Top 5 Retracted Science Studies of 2016

  Publish or perish: That’s the mantra among academics. The pressure on researchers to publish new studies, however, may have turned this saying into “publish and perish,” as more than 650 scientific papers were retracted in 2016, jeopardizing the integrity of scientists, and threatening the public’s trust in their work.   Misconduct accounts for the…

Rate this:

The 13 biggest nutrition discoveries of 2016

  The truth about nutrition is always in flux. One day coffee is a carcinogen, the next it’s a potent antioxidant. Carbs used to be the devil, now (the right kinds) are the staple of a well-balanced diet.   What’s healthy seems to change regularly, and 2016 was no exception, which is why we’re looking…

Rate this:

Patients Treated by Female Docs Have Lower Risk of Death

Older patients who are treated by female doctors after being admitted to a hospital may be slightly less likely to die within a month of their admission than those who are treated by male doctors, according to a new study.   Researchers found that patients who were treated by female doctors had a 4 percent…

Rate this:

Microprotein important for maintaining human cell health discovered

In discovering the important housekeeping role that a previously overlooked tiny protein plays in cells, scientists highlight that although so-called microproteins may be small, they could have a big impact on human biology. nobody interacting with proteins This image of human kidney cells shows NoBody (green), P-body markers (red), cell nuclei (blue), and NoBody interacting…

Rate this:

Skipping Breakfast: The First Step to Obesity?

  We’ve all heard that it’s important to eat a good breakfast in the morning, but do you know why? Ask any parent and they’ll tell you that babies are hungry when they wake up. This happens because nature has wired us to eat relatively soon after waking. Perhaps the most important reason is that…

Rate this:

Embryo Transfers: What You Need to Know

  Transferring a fertilized embryo to a woman’s uterus is an important part of the in vitro fertilization process.   There are some things to expect during the embryo transfer process, as well as some risks and precautions to consider. This article takes a look at how the process works and who can benefit from…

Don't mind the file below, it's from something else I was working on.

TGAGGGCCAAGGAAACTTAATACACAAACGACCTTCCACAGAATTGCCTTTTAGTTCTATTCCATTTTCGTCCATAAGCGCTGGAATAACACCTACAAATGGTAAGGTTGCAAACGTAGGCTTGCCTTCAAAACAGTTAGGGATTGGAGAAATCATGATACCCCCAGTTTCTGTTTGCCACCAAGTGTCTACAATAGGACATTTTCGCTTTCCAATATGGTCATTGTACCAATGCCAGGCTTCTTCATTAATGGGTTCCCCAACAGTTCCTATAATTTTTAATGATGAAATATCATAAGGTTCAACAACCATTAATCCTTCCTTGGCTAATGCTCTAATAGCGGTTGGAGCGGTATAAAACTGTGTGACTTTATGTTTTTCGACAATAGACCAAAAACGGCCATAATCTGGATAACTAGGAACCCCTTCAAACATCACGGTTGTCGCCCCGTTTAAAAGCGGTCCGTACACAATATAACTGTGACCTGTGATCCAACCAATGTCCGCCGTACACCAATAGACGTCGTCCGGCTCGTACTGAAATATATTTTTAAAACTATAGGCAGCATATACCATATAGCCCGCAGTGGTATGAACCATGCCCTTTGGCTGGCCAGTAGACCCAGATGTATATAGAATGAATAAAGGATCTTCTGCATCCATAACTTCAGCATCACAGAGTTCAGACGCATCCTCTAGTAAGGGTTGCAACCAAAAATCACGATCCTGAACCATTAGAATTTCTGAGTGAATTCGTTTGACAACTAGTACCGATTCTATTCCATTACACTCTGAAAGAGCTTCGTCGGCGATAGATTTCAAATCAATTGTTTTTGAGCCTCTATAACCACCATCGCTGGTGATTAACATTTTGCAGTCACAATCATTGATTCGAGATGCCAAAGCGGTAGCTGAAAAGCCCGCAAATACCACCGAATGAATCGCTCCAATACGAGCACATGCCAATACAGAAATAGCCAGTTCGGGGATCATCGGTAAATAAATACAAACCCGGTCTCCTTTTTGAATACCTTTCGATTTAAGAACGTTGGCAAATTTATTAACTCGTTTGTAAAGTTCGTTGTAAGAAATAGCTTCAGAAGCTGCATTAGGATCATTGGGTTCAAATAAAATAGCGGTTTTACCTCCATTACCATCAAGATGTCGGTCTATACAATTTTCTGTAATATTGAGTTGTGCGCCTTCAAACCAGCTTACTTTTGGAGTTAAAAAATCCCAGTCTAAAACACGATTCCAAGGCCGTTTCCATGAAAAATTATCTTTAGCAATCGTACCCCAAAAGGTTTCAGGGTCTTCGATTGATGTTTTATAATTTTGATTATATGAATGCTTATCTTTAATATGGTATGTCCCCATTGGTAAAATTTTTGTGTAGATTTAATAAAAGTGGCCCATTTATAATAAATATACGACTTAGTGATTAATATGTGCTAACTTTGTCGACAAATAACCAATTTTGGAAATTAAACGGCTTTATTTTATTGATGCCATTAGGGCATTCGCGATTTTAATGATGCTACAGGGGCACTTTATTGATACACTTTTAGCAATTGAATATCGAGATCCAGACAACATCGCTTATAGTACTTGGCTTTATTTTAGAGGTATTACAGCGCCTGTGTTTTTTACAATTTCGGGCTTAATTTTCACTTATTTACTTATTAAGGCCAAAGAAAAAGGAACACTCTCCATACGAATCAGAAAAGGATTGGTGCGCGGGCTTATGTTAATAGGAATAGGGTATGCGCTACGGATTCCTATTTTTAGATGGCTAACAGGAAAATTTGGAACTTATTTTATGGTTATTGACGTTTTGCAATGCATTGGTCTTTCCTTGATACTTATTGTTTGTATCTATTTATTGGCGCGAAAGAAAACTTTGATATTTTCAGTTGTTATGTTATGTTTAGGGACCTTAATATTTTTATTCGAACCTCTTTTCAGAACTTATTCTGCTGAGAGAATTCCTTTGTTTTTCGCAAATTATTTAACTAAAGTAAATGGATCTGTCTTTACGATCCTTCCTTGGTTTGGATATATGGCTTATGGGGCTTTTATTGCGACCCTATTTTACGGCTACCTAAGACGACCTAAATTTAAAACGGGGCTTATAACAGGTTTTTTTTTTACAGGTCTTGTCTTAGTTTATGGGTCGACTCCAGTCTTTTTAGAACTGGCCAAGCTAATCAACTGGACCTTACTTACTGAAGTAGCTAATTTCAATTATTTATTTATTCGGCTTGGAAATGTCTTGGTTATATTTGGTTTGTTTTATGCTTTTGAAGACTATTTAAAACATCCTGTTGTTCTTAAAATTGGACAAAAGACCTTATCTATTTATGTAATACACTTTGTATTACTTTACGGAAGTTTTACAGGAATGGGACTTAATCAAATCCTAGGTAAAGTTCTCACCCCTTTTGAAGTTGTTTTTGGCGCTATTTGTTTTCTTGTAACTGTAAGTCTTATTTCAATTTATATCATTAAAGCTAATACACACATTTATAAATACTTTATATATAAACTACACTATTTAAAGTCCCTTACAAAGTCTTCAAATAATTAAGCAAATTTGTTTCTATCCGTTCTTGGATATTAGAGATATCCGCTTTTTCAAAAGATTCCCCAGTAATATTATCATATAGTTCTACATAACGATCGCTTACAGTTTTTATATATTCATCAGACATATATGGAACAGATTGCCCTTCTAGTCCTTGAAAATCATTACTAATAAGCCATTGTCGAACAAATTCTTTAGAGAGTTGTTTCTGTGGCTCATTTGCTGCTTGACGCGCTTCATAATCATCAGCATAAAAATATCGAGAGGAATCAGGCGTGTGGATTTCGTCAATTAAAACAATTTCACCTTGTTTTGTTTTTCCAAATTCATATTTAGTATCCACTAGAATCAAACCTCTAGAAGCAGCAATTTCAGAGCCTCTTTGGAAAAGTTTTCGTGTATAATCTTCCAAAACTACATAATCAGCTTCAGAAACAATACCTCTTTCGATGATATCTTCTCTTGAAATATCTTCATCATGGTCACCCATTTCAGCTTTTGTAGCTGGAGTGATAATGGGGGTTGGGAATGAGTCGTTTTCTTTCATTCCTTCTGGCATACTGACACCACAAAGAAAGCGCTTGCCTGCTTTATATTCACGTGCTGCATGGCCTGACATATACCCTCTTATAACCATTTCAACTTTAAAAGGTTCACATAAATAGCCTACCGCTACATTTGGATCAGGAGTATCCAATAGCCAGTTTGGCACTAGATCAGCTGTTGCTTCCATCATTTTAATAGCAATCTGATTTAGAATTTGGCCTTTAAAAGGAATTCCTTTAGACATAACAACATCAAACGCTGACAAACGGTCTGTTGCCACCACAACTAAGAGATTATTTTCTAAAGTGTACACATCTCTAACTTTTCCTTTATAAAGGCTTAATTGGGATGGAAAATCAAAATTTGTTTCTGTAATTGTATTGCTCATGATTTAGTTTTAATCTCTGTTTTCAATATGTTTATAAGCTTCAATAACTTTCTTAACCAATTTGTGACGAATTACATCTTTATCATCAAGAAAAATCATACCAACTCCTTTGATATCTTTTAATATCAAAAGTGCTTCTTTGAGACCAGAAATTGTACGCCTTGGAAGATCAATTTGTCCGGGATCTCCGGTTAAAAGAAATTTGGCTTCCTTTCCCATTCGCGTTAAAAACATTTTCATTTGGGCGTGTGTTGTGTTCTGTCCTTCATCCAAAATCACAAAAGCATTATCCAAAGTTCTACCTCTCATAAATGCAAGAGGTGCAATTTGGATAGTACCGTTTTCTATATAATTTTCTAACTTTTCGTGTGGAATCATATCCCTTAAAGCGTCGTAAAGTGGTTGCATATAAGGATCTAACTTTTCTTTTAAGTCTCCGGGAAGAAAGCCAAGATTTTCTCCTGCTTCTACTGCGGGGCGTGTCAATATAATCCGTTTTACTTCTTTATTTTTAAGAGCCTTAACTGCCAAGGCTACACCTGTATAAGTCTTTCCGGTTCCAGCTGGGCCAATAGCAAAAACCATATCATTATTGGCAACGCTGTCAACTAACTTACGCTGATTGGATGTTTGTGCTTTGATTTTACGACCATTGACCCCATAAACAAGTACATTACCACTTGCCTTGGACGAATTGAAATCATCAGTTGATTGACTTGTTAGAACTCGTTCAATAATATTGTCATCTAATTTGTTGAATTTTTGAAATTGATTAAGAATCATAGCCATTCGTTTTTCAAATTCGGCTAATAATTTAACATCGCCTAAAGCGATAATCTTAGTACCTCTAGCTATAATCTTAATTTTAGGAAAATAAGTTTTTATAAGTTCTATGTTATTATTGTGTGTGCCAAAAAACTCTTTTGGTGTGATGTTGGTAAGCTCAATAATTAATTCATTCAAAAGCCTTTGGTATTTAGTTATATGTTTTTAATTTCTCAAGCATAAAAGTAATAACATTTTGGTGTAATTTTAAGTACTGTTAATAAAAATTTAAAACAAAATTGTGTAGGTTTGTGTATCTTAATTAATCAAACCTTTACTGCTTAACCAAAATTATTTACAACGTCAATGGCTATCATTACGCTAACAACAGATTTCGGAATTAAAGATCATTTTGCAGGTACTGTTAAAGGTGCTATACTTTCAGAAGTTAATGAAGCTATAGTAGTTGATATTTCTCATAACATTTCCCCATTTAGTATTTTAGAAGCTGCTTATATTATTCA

Rate this:

Can Coconut Oil Help Treat Psoriasis?

  Psoriasis is an autoimmune disease that causes a person to develop scaly patches, also known as plaques, on their skin. Psoriasis symptoms can include silvery scales and itchy, red patches.   The patches can appear on many parts of the body, including elbows, knees, scalp, lower back, and face. Some people also develop scaly…

Rate this:

Erythroblastosis Fetalis: Causes, Symptoms, and Treatment

  Erythroblastosis fetalis, also known as hemolytic anemia, is a serious medical condition that most commonly results from maternal-fetal blood type (Rh factor) incompatibility.   Rh factor is an inherited protein, found on the surface of red blood cells. Not everyone has this protein.   If a person has the protein, they are Rh positive….

Rate this:

8 Herbs and Supplements to Help Treat Depression

Depression isn’t just feeling sad or “blue.” It is a serious mood disorder with symptoms that range from mild to debilitating, and potentially life-threatening.   Depression is a relatively common disorder in that it affects millions of people each year. People of all ages and ethnicities experience depression, including children and adolescents.   Depression does…

Rate this:

MicroRNA may give clue to schizophrenia’s ‘voices’

  Researchers from St. Jude Children’s Research Hospital in Memphis, TN, have identified small RNA sequences that help explain the auditory hallucinations experienced by individuals with schizophrenia. The team hopes that the findings might provide a basis for future treatments with reduced side effects. A woman hearing voices] Small sections of non-coding RNA could provide…